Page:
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When I first became aware that I enjoyed watching classic films on The Late, Late Show I've always admired Susan Hayward she always played these gutsy, tough but with the heart of gold characters and she was stunning especially in technicolor. Like Barbara Stanwyck, her cinema little sister, Susan Hayward was always a fighter, and a tough one at that. It was this pugnacious chemistry that gave the pert redhead her dynamic individuality on camera and off. (For some, however, this trademark of inner strength made Hayward's screen interpretations all too predictable, her gestures a bit too familiar.) Robert Wise, who directed Susan in her Academy Award winning performance in, "I Want To Live! (United Artists, 1958), would explain at the time, "In motion pictures, Susan Hayward is as important a figure as Sarah Bernhardt was to the stage. Somewhere within her is a chemical combination that can excite and hold audiences as surely as Garbo and very few other greats of the screen can do. Susan is one of two or three actresses who can hold up a film all by herself." Hayward was an aggressive, exciting battler in everything she attempted and she usually arose the winner. This victor's quality continued to intrigue moviegoers for decades, allowing Susan to rise above her ingenue status of the early 1940's to become a top-office attraction and Academy Award winner in the late 1950s. Susan proved a triumphant champ in almost all arenas. There was something almost majestically gallant about Susan Hayward. A moment comes to mind from Valley Of The Dolls (20th Century-Fox, 1967) in which white-haired veteran star Helen Lawson (Hayward) had her red wig destroyed in a power-room cat fight with Neely O'Hara (Patty Duke). Told she could leave via the kitchen, Lawson took a long, hard look at herself in the mirror and, tying her scarf around her head, said to the room attendant,"No, I'll go out the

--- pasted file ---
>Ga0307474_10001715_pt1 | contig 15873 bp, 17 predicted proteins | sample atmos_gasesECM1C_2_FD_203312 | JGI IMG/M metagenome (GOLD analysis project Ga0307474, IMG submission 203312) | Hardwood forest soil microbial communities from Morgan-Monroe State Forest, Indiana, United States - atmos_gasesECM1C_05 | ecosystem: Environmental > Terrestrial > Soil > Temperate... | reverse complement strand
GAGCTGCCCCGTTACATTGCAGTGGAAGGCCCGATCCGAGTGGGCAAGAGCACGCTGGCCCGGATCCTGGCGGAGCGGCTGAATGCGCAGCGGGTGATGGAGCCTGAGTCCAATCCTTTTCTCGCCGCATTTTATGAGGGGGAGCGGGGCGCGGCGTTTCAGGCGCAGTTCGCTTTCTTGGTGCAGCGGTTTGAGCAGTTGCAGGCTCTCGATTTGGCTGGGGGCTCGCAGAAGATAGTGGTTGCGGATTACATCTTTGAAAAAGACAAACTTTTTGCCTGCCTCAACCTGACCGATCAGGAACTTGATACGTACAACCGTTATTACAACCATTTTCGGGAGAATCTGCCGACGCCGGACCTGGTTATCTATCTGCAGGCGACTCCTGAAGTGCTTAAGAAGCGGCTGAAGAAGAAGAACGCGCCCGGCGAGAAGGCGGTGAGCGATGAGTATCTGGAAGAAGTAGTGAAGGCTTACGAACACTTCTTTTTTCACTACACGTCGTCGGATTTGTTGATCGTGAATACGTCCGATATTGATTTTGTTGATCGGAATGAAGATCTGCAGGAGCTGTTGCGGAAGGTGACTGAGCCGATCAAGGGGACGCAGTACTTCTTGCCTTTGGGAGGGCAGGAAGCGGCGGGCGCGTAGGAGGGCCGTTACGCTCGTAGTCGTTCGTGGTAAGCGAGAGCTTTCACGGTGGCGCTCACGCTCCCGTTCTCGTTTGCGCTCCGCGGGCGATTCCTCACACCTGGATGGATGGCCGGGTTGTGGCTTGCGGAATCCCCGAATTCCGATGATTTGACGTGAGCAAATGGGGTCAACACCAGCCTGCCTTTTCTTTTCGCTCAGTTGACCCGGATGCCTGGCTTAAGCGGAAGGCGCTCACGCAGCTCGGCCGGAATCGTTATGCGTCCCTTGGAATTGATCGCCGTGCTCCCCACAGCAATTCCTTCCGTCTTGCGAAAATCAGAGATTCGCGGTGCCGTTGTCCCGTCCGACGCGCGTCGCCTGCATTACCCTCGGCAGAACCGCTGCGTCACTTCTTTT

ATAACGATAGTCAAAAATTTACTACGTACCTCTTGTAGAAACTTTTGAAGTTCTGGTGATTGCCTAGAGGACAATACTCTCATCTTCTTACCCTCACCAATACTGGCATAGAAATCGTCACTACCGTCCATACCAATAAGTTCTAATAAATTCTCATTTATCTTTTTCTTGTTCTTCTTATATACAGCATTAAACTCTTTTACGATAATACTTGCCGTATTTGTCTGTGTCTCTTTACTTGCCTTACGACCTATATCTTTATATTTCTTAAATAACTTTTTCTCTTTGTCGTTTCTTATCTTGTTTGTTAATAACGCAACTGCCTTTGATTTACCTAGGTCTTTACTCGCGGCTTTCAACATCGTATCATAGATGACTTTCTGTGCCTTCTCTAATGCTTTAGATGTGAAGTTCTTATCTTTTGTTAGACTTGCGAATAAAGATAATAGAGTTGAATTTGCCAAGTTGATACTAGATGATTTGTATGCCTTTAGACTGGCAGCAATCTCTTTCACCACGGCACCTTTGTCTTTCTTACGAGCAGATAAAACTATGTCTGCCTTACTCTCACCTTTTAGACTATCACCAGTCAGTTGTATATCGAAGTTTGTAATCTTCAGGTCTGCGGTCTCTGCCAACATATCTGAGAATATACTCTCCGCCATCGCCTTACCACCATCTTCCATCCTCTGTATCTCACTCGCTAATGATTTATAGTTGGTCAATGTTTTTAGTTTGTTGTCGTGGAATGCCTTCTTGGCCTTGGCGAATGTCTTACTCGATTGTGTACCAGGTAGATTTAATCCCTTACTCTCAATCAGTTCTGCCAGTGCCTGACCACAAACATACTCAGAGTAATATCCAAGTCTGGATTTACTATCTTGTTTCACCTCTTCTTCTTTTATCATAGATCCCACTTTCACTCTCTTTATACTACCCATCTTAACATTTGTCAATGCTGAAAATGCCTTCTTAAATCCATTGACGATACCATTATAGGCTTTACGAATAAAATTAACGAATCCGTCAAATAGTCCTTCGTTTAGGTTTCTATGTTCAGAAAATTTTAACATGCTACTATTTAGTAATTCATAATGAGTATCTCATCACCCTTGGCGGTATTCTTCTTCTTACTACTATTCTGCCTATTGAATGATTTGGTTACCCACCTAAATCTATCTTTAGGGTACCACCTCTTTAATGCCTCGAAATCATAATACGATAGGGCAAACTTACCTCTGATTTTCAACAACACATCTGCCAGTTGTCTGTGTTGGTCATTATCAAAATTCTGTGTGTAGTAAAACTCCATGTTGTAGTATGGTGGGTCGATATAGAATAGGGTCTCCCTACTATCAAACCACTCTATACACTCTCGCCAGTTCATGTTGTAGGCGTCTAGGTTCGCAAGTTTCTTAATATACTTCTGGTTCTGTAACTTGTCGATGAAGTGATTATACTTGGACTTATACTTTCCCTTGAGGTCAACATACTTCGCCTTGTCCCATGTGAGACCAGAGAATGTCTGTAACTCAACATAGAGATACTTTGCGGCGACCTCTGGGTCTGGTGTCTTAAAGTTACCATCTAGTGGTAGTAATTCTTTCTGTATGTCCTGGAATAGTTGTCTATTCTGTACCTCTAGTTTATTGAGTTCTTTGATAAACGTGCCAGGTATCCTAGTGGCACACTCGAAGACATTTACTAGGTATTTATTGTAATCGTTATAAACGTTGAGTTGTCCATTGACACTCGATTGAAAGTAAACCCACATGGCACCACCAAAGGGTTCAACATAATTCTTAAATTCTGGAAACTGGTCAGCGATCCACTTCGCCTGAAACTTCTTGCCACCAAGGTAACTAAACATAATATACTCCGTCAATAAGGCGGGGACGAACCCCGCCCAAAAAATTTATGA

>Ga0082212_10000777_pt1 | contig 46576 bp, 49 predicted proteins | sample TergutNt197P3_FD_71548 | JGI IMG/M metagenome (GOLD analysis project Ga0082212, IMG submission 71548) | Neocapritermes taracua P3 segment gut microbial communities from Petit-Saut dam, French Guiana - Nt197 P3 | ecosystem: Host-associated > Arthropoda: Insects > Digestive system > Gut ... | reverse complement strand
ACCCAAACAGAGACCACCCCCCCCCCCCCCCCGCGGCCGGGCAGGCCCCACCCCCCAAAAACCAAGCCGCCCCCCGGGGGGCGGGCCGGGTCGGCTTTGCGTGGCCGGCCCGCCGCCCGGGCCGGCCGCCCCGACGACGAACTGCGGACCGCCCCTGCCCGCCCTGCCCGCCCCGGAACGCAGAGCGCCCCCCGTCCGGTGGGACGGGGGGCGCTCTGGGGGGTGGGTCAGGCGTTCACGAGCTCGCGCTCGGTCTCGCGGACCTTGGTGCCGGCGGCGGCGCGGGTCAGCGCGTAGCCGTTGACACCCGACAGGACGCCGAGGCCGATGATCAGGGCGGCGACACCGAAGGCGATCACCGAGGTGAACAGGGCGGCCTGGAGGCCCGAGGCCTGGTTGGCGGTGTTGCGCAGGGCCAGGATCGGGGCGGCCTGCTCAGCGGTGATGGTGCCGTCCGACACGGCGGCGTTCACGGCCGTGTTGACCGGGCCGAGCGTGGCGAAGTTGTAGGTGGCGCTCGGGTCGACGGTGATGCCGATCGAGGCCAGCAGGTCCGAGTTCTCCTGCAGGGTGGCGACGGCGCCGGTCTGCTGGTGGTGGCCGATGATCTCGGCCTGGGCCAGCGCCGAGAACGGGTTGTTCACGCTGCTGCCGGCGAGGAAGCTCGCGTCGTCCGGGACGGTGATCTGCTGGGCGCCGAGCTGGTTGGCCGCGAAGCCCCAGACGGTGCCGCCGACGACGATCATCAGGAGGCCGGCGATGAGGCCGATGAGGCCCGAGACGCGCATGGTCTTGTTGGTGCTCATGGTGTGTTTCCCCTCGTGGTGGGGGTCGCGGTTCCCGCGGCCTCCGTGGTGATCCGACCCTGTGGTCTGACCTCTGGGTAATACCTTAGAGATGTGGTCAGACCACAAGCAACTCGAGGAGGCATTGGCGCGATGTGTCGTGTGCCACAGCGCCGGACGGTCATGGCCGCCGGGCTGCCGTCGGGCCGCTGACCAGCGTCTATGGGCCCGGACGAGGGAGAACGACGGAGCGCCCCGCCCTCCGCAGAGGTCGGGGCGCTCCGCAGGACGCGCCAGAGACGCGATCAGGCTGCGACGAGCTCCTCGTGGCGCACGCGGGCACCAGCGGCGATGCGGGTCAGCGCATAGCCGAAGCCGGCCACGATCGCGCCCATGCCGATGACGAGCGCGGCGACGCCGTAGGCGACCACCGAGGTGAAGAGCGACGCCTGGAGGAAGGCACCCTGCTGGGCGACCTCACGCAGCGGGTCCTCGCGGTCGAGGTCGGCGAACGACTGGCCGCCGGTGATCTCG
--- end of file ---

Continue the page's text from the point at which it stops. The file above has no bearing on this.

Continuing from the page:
way I came in." And she did.

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